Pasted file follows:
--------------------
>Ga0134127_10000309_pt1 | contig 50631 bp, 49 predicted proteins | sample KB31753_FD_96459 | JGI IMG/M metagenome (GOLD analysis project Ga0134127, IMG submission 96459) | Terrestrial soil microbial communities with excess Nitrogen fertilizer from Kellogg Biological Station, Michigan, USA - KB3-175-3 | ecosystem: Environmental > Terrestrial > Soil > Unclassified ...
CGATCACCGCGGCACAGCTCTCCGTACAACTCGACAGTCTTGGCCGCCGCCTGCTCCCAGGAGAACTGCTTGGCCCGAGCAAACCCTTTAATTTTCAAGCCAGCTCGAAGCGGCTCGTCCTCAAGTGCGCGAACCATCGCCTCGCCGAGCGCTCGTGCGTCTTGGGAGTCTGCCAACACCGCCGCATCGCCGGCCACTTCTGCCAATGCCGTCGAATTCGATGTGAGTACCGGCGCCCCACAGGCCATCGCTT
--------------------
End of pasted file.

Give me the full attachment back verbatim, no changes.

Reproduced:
>Ga0134127_10000309_pt1 | contig 50631 bp, 49 predicted proteins | sample KB31753_FD_96459 | JGI IMG/M metagenome (GOLD analysis project Ga0134127, IMG submission 96459) | Terrestrial soil microbial communities with excess Nitrogen fertilizer from Kellogg Biological Station, Michigan, USA - KB3-175-3 | ecosystem: Environmental > Terrestrial > Soil > Unclassified ...
CGATCACCGCGGCACAGCTCTCCGTACAACTCGACAGTCTTGGCCGCCGCCTGCTCCCAGGAGAACTGCTTGGCCCGAGCAAACCCTTTAATTTTCAAGCCAGCTCGAAGCGGCTCGTCCTCAAGTGCGCGAACCATCGCCTCGCCGAGCGCTCGTGCGTCTTGGGAGTCTGCCAACACCGCCGCATCGCCGGCCACTTCTGCCAATGCCGTCGAATTCGATGTGAGTACCGGCGCCCCACAGGCCATCGCTT